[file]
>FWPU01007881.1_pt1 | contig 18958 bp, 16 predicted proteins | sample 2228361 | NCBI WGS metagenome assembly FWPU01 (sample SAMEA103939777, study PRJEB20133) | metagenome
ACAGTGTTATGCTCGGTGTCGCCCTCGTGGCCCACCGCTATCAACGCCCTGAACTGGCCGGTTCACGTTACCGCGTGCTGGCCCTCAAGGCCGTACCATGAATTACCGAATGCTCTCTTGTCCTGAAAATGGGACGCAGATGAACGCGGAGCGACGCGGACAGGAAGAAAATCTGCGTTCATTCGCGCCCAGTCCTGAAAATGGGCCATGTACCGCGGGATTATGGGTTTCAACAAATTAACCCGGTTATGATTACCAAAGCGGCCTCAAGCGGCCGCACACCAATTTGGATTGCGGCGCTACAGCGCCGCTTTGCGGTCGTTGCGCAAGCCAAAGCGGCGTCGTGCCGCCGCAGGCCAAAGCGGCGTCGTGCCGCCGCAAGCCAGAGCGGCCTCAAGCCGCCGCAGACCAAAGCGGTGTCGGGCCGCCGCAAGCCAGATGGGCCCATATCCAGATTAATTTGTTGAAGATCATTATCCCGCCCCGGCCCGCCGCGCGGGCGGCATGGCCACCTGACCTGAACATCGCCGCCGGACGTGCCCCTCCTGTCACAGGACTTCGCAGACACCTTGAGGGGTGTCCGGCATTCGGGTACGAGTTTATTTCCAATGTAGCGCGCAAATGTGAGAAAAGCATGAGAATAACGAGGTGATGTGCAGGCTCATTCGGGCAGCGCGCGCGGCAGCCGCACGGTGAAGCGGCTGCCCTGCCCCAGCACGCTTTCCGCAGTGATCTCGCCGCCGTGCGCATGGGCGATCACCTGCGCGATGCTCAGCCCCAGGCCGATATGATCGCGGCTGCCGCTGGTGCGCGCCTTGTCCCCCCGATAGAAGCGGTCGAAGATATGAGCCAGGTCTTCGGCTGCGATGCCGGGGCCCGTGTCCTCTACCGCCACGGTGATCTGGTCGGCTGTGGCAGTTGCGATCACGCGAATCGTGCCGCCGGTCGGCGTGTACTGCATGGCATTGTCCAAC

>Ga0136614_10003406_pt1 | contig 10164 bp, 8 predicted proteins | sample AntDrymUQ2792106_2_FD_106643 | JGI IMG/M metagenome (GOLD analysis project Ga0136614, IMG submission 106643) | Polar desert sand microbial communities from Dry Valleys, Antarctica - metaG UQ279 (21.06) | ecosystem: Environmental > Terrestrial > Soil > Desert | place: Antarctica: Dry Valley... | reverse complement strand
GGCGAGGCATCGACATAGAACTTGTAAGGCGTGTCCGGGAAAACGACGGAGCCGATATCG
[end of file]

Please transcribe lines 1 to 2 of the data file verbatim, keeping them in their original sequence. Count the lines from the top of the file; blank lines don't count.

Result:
>FWPU01007881.1_pt1 | contig 18958 bp, 16 predicted proteins | sample 2228361 | NCBI WGS metagenome assembly FWPU01 (sample SAMEA103939777, study PRJEB20133) | metagenome
ACAGTGTTATGCTCGGTGTCGCCCTCGTGGCCCACCGCTATCAACGCCCTGAACTGGCCGGTTCACGTTACCGCGTGCTGGCCCTCAAGGCCGTACCATGAATTACCGAATGCTCTCTTGTCCTGAAAATGGGACGCAGATGAACGCGGAGCGACGCGGACAGGAAGAAAATCTGCGTTCATTCGCGCCCAGTCCTGAAAATGGGCCATGTACCGCGGGATTATGGGTTTCAACAAATTAACCCGGTTATGATTACCAAAGCGGCCTCAAGCGGCCGCACACCAATTTGGATTGCGGCGCTACAGCGCCGCTTTGCGGTCGTTGCGCAAGCCAAAGCGGCGTCGTGCCGCCGCAGGCCAAAGCGGCGTCGTGCCGCCGCAAGCCAGAGCGGCCTCAAGCCGCCGCAGACCAAAGCGGTGTCGGGCCGCCGCAAGCCAGATGGGCCCATATCCAGATTAATTTGTTGAAGATCATTATCCCGCCCCGGCCCGCCGCGCGGGCGGCATGGCCACCTGACCTGAACATCGCCGCCGGACGTGCCCCTCCTGTCACAGGACTTCGCAGACACCTTGAGGGGTGTCCGGCATTCGGGTACGAGTTTATTTCCAATGTAGCGCGCAAATGTGAGAAAAGCATGAGAATAACGAGGTGATGTGCAGGCTCATTCGGGCAGCGCGCGCGGCAGCCGCACGGTGAAGCGGCTGCCCTGCCCCAGCACGCTTTCCGCAGTGATCTCGCCGCCGTGCGCATGGGCGATCACCTGCGCGATGCTCAGCCCCAGGCCGATATGATCGCGGCTGCCGCTGGTGCGCGCCTTGTCCCCCCGATAGAAGCGGTCGAAGATATGAGCCAGGTCTTCGGCTGCGATGCCGGGGCCCGTGTCCTCTACCGCCACGGTGATCTGGTCGGCTGTGGCAGTTGCGATCACGCGAATCGTGCCGCCGGTCGGCGTGTACTGCATGGCATTGTCCAAC